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Poster ID #403


Factors used to explain terrorism range from economic inequality (Bailey, 2002) to religious fundamentalism and prejudice (Anderson & Taylor 2001). Taylor (1998) found that “Neither social background, educational opportunity or attainment seem to be particularly associated with terrorism.” In an econometric analysis of terrorism, Krueger and Maleckova (2003) found no causal relationship between poverty in individuals and their likelihood of becoming terrorists. They examined the supply of terrorism by looking at biographical information of individual terrorists, particularly in Palestine. They found that most terrorists had more education than other members of their home country and were in occupations of high social status. They also examined country-specific attributes that produce terrorists. Significant independent variables were log population, level of civil liberties, and proportion of population in five major religion categories. In significant independent variables tested were GDP per capita quartiles and the literacy rate. They found that a lack of civil liberties has a correlation with terrorist activities and that low income had no direct connection. While this and other research has focused on supply, I will examine what characteristics make a country more likely to be attacked.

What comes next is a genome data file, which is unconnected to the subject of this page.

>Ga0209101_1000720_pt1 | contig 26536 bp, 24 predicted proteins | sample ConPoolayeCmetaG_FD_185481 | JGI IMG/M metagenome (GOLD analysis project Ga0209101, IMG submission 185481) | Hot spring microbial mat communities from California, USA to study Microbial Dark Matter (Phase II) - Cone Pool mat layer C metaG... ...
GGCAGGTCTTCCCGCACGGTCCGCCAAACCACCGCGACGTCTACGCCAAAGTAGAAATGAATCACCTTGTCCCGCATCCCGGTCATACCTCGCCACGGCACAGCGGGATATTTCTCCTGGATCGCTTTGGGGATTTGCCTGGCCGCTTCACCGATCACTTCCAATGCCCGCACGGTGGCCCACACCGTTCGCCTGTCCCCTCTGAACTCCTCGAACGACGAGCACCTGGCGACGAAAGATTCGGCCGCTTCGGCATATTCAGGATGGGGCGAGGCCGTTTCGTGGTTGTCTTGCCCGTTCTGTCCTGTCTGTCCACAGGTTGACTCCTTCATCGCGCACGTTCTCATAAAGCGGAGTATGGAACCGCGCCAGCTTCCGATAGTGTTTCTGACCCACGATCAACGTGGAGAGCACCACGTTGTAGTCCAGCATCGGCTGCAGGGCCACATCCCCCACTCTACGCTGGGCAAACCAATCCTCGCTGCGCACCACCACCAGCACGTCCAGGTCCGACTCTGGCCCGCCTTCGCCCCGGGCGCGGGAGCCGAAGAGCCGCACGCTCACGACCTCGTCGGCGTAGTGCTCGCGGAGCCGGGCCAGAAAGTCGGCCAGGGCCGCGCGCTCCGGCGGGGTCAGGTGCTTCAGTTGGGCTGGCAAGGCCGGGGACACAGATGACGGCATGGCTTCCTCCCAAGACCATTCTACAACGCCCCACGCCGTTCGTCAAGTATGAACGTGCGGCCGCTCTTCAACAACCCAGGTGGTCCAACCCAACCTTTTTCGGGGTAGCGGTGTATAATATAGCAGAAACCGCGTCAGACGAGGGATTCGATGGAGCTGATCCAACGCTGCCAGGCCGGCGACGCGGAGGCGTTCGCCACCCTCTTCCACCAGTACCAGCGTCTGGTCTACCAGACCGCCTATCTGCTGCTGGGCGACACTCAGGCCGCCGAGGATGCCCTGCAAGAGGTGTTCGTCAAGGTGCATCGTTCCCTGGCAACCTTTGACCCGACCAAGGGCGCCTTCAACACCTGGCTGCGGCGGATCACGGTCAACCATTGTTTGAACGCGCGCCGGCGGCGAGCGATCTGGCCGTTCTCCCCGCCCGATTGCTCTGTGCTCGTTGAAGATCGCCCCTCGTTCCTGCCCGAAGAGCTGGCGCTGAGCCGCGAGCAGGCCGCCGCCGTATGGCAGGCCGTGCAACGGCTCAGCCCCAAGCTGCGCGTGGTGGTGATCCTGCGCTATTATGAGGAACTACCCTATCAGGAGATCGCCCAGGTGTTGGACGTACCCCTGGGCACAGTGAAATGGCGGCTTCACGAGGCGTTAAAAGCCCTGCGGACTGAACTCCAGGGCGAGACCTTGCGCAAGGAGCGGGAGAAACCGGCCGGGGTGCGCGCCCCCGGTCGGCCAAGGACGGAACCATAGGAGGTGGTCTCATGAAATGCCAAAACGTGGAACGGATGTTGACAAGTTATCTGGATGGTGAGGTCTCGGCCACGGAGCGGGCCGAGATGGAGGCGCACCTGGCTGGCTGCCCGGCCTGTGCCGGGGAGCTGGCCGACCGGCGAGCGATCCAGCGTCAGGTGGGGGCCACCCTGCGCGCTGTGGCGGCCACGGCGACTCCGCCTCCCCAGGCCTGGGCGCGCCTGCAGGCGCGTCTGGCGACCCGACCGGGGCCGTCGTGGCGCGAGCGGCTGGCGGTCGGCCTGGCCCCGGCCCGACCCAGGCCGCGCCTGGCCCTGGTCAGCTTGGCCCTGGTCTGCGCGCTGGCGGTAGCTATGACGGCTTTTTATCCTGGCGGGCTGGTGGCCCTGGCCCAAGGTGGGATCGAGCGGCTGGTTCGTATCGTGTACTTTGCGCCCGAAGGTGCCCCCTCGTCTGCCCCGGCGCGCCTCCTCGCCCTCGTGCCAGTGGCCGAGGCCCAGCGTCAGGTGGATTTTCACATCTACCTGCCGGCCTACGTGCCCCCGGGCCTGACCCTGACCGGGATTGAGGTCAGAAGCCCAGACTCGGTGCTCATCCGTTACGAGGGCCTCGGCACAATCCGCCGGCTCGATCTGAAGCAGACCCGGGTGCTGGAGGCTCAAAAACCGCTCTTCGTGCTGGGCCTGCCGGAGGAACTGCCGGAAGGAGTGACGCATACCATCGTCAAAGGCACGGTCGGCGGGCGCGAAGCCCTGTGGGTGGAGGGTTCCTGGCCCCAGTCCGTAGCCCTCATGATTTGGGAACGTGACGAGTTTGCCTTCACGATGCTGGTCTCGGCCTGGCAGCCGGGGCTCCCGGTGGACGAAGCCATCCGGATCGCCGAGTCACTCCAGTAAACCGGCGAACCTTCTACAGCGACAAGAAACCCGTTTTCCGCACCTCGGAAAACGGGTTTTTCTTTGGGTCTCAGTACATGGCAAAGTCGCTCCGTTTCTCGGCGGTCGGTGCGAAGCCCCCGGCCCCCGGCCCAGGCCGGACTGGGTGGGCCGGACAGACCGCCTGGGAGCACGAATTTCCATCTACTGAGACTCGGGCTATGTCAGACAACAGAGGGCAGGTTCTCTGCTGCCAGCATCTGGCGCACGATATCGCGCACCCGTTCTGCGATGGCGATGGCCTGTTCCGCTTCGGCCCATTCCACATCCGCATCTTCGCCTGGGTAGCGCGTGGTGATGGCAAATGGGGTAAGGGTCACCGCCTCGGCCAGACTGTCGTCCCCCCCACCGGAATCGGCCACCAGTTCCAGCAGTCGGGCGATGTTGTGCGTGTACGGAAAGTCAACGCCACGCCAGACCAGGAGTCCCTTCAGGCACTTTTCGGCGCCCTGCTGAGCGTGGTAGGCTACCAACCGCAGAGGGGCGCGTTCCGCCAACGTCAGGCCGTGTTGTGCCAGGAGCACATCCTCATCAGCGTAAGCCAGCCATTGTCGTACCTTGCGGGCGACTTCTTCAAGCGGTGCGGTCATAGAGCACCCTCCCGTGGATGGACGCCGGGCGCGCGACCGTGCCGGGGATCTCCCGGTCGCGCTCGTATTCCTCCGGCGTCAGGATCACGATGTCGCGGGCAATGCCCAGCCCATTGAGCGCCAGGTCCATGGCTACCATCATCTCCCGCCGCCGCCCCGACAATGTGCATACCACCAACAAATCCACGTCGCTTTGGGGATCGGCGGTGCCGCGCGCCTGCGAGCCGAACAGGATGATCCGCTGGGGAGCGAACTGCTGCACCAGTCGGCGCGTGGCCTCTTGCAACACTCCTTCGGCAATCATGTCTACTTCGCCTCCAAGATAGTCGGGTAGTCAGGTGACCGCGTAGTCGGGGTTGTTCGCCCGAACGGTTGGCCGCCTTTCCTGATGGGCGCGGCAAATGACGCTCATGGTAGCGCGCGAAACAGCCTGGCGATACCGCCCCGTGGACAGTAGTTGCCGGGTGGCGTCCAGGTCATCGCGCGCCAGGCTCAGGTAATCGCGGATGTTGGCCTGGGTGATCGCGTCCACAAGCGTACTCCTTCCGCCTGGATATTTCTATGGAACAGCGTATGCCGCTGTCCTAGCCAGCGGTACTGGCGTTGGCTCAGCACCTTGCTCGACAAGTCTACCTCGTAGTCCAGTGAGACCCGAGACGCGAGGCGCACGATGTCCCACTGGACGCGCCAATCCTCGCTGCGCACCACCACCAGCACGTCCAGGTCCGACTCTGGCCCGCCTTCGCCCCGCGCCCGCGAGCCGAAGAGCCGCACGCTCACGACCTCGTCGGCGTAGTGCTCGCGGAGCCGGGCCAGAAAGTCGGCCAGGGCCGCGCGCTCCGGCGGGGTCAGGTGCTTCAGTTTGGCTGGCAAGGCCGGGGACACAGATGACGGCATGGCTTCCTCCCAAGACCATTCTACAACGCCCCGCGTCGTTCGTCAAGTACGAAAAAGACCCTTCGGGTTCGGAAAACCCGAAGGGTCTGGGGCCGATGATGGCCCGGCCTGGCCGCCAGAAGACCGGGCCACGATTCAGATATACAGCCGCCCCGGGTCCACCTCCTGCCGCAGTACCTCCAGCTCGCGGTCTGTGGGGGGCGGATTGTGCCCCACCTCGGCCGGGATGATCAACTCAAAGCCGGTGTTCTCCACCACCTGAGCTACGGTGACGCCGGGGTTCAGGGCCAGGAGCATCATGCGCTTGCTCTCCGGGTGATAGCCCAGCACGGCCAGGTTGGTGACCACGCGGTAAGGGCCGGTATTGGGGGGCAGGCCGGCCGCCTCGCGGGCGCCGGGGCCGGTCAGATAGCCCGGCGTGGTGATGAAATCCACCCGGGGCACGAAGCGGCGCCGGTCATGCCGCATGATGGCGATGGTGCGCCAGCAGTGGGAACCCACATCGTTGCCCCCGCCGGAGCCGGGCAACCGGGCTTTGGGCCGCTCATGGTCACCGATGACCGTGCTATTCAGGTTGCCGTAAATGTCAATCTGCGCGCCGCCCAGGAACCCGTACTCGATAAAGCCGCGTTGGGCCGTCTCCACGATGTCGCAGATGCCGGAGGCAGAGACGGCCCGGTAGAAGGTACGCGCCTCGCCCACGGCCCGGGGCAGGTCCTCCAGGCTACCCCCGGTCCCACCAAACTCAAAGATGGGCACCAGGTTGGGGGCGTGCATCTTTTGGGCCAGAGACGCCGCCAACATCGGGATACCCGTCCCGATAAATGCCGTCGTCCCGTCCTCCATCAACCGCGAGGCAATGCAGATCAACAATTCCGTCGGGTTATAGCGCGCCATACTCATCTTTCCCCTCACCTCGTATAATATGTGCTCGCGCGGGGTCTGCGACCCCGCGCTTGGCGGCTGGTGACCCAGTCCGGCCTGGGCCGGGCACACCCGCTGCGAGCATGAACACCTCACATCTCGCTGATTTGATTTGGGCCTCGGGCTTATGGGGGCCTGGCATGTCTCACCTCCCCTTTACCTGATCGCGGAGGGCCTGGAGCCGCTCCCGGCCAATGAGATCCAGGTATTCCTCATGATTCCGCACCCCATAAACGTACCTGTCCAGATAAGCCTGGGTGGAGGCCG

The Annual Mary Lou Fulton Mentored Research Conference showcases some of the best student research from the College of Family, Home, and Social Sciences. The mentored learning program encourages undergraduate students to participate in hands-on and practical research under the direction of a faculty member. Students create these posters as an aide in presenting the results of their research to the public, faculty, and their peers.

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Family, Home, and Social Sciences

Demand for Terrorism: What factors make a country more vulnerable to attack?